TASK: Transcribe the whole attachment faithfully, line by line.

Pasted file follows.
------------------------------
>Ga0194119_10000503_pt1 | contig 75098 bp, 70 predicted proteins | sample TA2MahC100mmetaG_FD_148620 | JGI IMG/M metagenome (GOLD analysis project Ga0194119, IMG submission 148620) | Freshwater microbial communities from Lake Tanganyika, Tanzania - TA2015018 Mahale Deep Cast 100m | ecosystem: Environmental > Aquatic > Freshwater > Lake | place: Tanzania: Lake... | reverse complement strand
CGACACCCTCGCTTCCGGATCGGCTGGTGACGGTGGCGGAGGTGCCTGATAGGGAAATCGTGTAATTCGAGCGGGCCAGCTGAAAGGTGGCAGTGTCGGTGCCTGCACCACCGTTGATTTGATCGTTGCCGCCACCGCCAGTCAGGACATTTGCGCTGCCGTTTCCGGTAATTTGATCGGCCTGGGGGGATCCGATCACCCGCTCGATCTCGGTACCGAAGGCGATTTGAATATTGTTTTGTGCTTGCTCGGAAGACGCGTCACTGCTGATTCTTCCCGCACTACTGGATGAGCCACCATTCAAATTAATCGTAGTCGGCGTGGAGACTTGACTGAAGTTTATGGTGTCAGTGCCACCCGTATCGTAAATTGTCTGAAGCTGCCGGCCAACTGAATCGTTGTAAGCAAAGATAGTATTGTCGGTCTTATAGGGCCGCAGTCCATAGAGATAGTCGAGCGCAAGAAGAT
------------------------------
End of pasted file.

>Ga0194119_10000503_pt1 | contig 75098 bp, 70 predicted proteins | sample TA2MahC100mmetaG_FD_148620 | JGI IMG/M metagenome (GOLD analysis project Ga0194119, IMG submission 148620) | Freshwater microbial communities from Lake Tanganyika, Tanzania - TA2015018 Mahale Deep Cast 100m | ecosystem: Environmental > Aquatic > Freshwater > Lake | place: Tanzania: Lake... | reverse complement strand
CGACACCCTCGCTTCCGGATCGGCTGGTGACGGTGGCGGAGGTGCCTGATAGGGAAATCGTGTAATTCGAGCGGGCCAGCTGAAAGGTGGCAGTGTCGGTGCCTGCACCACCGTTGATTTGATCGTTGCCGCCACCGCCAGTCAGGACATTTGCGCTGCCGTTTCCGGTAATTTGATCGGCCTGGGGGGATCCGATCACCCGCTCGATCTCGGTACCGAAGGCGATTTGAATATTGTTTTGTGCTTGCTCGGAAGACGCGTCACTGCTGATTCTTCCCGCACTACTGGATGAGCCACCATTCAAATTAATCGTAGTCGGCGTGGAGACTTGACTGAAGTTTATGGTGTCAGTGCCACCCGTATCGTAAATTGTCTGAAGCTGCCGGCCAACTGAATCGTTGTAAGCAAAGATAGTATTGTCGGTCTTATAGGGCCGCAGTCCATAGAGATAGTCGAGCGCAAGAAGAT